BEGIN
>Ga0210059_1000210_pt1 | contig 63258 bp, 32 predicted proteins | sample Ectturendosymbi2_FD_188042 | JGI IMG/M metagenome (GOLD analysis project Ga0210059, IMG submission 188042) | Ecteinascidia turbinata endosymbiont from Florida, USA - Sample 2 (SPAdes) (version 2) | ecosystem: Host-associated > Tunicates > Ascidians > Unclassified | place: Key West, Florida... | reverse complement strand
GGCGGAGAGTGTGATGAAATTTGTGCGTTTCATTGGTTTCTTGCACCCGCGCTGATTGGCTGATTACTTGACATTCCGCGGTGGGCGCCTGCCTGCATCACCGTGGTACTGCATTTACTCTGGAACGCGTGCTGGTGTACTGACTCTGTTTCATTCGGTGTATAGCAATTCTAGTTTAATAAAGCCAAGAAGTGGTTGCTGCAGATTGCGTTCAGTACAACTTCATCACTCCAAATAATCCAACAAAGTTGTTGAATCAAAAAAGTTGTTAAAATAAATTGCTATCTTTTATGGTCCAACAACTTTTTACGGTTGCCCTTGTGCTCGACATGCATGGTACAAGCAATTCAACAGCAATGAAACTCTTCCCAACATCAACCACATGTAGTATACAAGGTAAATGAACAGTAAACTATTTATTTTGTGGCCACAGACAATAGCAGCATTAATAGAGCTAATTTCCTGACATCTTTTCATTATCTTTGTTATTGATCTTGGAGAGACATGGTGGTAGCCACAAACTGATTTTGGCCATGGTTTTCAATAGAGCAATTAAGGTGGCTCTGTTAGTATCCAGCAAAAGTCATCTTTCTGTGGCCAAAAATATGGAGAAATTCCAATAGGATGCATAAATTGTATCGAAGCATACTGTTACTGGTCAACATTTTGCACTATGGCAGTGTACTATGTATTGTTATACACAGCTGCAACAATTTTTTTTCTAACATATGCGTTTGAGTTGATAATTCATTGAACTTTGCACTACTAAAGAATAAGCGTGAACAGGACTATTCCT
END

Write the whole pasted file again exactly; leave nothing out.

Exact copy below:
>Ga0210059_1000210_pt1 | contig 63258 bp, 32 predicted proteins | sample Ectturendosymbi2_FD_188042 | JGI IMG/M metagenome (GOLD analysis project Ga0210059, IMG submission 188042) | Ecteinascidia turbinata endosymbiont from Florida, USA - Sample 2 (SPAdes) (version 2) | ecosystem: Host-associated > Tunicates > Ascidians > Unclassified | place: Key West, Florida... | reverse complement strand
GGCGGAGAGTGTGATGAAATTTGTGCGTTTCATTGGTTTCTTGCACCCGCGCTGATTGGCTGATTACTTGACATTCCGCGGTGGGCGCCTGCCTGCATCACCGTGGTACTGCATTTACTCTGGAACGCGTGCTGGTGTACTGACTCTGTTTCATTCGGTGTATAGCAATTCTAGTTTAATAAAGCCAAGAAGTGGTTGCTGCAGATTGCGTTCAGTACAACTTCATCACTCCAAATAATCCAACAAAGTTGTTGAATCAAAAAAGTTGTTAAAATAAATTGCTATCTTTTATGGTCCAACAACTTTTTACGGTTGCCCTTGTGCTCGACATGCATGGTACAAGCAATTCAACAGCAATGAAACTCTTCCCAACATCAACCACATGTAGTATACAAGGTAAATGAACAGTAAACTATTTATTTTGTGGCCACAGACAATAGCAGCATTAATAGAGCTAATTTCCTGACATCTTTTCATTATCTTTGTTATTGATCTTGGAGAGACATGGTGGTAGCCACAAACTGATTTTGGCCATGGTTTTCAATAGAGCAATTAAGGTGGCTCTGTTAGTATCCAGCAAAAGTCATCTTTCTGTGGCCAAAAATATGGAGAAATTCCAATAGGATGCATAAATTGTATCGAAGCATACTGTTACTGGTCAACATTTTGCACTATGGCAGTGTACTATGTATTGTTATACACAGCTGCAACAATTTTTTTTCTAACATATGCGTTTGAGTTGATAATTCATTGAACTTTGCACTACTAAAGAATAAGCGTGAACAGGACTATTCCT